In contemporary times, and with the increase of lethal force by police that disproportionately affects marginalized Canadians, there is a strong case for transitioning away from a federal force being involved in provincial policing, even if it’s more expensive over time — as Alberta has highlighted and Surrey is grappling with now.

RCMP no longer the cheapest option

In Canada, municipal policing is paid for from property taxes. Policing, in fact, makes up a significant portion of municipal budgets in many communities.

Traditionally, the RCMP used to provide contract policing service at subsidized rates because Mounties weren’t unionized and paid lower than municipal forces.

But the cheaper option is unlikely to exist much longer since the Supreme Court of Canada ruled RCMP officers could engage in collective bargaining and unionize, which has resulted in at least 20,000 officers receiving significant pay raises.

The practical result of RCMP unionization is rising service costs due to wage increases and other collective bargaining issues that are falling to individual municipalities, stretching already tight budgets.

The RCMP is now largely a unionized federal force — not a provincial or municipal one — and there is no obligation for the Mounties to continue beyond initial contractual provisions that are set to expire in 2032. The federal government is, however, now eyeing new models for RCMP contracts across Canada.

Citizens need effective policing

Caught up in this ongoing debate on the future of policing in Canada are citizens who require crime prevention, emergency response and general police services.

Police service delivery is becoming fragmented as social tensions rise across the country, including amid ongoing university campus protests that continue to create divisions between the public and the constables who serve them.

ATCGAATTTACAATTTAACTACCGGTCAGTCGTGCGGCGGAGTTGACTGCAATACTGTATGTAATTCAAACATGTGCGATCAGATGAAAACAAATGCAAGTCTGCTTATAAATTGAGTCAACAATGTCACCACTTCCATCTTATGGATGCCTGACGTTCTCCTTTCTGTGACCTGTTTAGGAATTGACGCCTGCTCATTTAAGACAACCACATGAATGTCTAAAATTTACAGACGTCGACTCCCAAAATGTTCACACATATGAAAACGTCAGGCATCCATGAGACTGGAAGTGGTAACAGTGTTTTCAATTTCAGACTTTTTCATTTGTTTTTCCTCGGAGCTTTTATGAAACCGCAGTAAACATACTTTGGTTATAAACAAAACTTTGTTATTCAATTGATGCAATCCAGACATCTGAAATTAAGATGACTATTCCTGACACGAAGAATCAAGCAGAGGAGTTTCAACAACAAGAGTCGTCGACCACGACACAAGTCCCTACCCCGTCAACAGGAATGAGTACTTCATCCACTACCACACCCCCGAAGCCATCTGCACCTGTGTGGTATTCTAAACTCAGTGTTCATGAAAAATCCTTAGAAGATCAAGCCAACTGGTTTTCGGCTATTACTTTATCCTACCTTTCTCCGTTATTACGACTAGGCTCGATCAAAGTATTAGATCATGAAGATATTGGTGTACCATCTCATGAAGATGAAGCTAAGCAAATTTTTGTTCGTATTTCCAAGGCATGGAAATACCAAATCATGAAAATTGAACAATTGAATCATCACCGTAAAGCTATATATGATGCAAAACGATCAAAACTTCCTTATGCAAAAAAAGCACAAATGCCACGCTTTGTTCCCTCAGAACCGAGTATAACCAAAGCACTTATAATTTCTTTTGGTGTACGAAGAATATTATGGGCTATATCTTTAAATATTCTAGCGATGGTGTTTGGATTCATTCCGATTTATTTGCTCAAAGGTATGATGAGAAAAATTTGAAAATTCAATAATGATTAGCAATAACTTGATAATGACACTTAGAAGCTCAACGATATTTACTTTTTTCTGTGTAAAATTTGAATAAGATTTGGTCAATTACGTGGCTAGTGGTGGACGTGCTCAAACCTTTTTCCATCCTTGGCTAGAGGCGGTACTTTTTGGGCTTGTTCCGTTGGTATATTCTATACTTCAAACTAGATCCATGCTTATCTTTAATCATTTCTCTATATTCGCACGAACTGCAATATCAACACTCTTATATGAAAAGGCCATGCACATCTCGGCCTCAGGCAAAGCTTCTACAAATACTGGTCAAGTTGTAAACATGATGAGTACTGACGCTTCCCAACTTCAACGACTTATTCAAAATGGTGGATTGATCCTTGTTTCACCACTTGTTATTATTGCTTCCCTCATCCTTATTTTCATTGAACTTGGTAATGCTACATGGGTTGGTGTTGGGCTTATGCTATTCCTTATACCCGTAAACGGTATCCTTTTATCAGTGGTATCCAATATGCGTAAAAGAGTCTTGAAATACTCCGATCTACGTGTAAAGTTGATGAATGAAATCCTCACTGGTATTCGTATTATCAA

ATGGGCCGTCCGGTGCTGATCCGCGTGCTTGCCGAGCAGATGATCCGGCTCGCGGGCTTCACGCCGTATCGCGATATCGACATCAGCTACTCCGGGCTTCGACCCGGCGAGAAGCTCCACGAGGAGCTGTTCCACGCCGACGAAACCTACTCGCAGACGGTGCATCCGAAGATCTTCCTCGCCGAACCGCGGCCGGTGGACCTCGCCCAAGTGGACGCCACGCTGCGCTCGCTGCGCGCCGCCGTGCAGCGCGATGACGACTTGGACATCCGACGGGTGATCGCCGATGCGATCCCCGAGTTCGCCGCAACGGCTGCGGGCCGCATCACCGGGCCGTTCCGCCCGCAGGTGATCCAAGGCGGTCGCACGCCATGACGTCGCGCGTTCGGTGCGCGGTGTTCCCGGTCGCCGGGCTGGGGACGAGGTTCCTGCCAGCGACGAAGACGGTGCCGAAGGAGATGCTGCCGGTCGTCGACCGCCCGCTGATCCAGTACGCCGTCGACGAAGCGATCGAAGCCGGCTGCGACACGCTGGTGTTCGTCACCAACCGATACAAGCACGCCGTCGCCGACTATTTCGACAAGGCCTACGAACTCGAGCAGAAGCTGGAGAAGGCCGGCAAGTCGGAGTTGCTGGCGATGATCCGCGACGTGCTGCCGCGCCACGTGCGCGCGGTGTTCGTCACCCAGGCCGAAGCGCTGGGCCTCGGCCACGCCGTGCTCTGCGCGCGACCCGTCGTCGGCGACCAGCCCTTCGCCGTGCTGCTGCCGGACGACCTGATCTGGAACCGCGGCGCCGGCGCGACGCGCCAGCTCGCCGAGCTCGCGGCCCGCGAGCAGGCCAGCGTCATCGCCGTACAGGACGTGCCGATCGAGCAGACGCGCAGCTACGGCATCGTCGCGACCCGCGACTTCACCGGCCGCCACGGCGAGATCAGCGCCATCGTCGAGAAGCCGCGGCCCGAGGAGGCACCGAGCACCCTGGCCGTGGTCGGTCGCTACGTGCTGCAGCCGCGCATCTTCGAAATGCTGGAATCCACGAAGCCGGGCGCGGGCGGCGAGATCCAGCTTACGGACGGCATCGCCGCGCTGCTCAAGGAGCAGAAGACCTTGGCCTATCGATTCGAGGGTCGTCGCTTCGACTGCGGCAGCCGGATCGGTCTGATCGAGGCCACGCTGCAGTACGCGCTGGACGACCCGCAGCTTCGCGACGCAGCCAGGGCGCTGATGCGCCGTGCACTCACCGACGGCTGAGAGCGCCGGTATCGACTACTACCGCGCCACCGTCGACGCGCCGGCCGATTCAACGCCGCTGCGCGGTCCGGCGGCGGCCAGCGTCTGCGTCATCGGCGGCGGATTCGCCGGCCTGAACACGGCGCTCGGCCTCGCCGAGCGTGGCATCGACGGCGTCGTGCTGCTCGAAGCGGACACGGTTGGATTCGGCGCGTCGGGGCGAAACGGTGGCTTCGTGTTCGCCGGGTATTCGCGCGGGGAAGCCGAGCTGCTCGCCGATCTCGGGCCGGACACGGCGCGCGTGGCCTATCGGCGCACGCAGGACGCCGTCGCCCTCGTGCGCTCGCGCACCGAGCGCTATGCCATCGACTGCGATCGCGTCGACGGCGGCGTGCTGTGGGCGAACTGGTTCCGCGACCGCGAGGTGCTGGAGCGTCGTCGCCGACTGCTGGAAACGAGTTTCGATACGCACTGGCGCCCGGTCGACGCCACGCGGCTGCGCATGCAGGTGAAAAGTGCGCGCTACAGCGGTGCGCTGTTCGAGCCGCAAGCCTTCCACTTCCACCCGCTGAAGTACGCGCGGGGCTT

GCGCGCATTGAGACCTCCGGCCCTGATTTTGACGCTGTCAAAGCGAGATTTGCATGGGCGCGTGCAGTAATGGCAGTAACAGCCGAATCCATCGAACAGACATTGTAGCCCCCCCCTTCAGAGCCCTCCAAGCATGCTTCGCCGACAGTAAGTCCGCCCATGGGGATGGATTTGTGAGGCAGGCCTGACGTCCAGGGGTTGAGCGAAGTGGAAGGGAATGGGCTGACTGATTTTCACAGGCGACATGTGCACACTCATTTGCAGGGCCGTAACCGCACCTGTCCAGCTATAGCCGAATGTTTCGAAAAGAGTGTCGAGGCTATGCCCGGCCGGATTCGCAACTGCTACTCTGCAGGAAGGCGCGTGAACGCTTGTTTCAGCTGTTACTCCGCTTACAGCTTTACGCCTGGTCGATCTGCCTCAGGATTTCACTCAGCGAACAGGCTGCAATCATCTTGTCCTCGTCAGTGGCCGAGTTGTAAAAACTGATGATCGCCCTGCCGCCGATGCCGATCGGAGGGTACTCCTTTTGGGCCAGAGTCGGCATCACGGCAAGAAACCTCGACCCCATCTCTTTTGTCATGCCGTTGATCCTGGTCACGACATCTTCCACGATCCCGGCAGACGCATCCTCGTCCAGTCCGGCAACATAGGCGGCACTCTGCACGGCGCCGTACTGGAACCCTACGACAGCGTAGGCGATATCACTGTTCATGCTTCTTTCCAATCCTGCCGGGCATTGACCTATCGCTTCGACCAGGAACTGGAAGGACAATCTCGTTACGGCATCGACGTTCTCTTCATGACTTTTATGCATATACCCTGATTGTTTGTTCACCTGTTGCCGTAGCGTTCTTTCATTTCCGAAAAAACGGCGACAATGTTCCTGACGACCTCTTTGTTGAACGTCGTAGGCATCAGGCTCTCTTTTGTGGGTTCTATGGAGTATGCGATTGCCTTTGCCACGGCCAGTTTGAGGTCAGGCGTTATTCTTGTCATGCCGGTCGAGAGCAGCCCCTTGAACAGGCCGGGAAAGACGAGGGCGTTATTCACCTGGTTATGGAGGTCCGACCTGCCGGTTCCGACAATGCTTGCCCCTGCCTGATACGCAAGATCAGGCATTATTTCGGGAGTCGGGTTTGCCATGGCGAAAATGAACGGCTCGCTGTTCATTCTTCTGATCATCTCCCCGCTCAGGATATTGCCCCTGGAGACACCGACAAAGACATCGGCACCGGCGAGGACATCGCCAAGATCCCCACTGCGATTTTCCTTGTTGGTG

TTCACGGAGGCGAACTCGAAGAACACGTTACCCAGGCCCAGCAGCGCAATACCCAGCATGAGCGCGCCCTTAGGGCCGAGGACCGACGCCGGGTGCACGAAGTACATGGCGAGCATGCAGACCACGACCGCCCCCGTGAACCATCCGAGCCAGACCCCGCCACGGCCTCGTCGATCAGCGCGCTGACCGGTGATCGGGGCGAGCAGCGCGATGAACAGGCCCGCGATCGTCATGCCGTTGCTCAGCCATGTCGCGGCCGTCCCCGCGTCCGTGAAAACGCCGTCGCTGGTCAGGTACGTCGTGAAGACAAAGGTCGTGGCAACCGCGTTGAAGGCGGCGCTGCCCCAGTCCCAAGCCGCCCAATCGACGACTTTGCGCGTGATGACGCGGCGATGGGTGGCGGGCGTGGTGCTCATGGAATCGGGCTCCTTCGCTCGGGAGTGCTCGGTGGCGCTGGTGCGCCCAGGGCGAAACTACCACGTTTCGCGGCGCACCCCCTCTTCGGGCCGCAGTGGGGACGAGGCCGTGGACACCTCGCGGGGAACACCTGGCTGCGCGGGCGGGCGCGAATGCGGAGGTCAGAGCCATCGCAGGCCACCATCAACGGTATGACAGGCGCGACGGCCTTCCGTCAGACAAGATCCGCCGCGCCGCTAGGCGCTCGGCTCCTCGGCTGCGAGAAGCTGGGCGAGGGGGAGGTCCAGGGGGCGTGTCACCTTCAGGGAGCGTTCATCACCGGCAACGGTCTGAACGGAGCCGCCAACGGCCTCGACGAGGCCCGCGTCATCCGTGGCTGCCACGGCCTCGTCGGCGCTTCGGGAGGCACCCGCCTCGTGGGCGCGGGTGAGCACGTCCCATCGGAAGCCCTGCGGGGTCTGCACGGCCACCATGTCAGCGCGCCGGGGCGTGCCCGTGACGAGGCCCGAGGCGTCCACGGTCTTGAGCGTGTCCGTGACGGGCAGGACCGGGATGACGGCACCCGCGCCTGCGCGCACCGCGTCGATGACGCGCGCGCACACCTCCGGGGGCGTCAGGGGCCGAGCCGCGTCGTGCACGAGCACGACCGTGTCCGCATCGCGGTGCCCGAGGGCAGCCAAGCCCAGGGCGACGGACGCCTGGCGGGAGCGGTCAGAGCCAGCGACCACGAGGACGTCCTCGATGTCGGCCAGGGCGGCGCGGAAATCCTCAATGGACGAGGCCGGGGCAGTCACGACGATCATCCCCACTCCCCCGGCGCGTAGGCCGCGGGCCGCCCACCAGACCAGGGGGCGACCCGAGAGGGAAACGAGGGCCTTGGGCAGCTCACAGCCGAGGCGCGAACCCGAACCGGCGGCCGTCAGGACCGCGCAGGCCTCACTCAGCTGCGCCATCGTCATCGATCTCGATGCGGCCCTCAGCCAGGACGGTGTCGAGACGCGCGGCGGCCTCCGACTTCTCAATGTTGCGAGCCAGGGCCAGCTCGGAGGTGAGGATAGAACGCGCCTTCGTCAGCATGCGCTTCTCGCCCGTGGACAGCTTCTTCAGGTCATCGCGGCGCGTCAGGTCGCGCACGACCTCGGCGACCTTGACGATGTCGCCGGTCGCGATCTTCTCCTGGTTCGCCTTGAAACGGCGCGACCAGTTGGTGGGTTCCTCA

The current blue-on-blue battle between competing law enforcement agencies in Surrey, including infighting among unionized officers, does little to strengthen public trust in the rule of law and our police forces.

Rather, it widens the existing divide between individual police officers and the communities they serve — a growing chasm that is increasingly more difficult to bridge and repair.

Period of reform ahead

It’s unlikely the RCMP will continue large-scale provincial and municipal policing operations in perpetuity in Canada.

The next iteration of police reform is on the near horizon. During this reform period, it’s critical to ensure a smooth transition of police power between forces of old and services of new.

Grand Prairie, Alta., has shown how it can be done after a well-planned and executed transition from the RCMP to its own municipal force that avoided controversy and infighting. The transition featured public transparency, timely and effective collaboration among police forces, early planning and a focus on ensuring there were no police service gaps during the switch.

In Surrey, the temperature must be turned down among competing police unions and the elected officials responsible for the transition of power. The Surrey situation is setting a bad example for the rest of Canada.

It’s critical to take stock of our collective societal failures that continue to erode the public’s trust in law enforcement and by extension seriously undermines the overall rule of law in our democracy.

Bryce J. Casavant receives funding from the Social Sciences and Humanities Research Council of Canada and held fellowship between 2016 and 2020.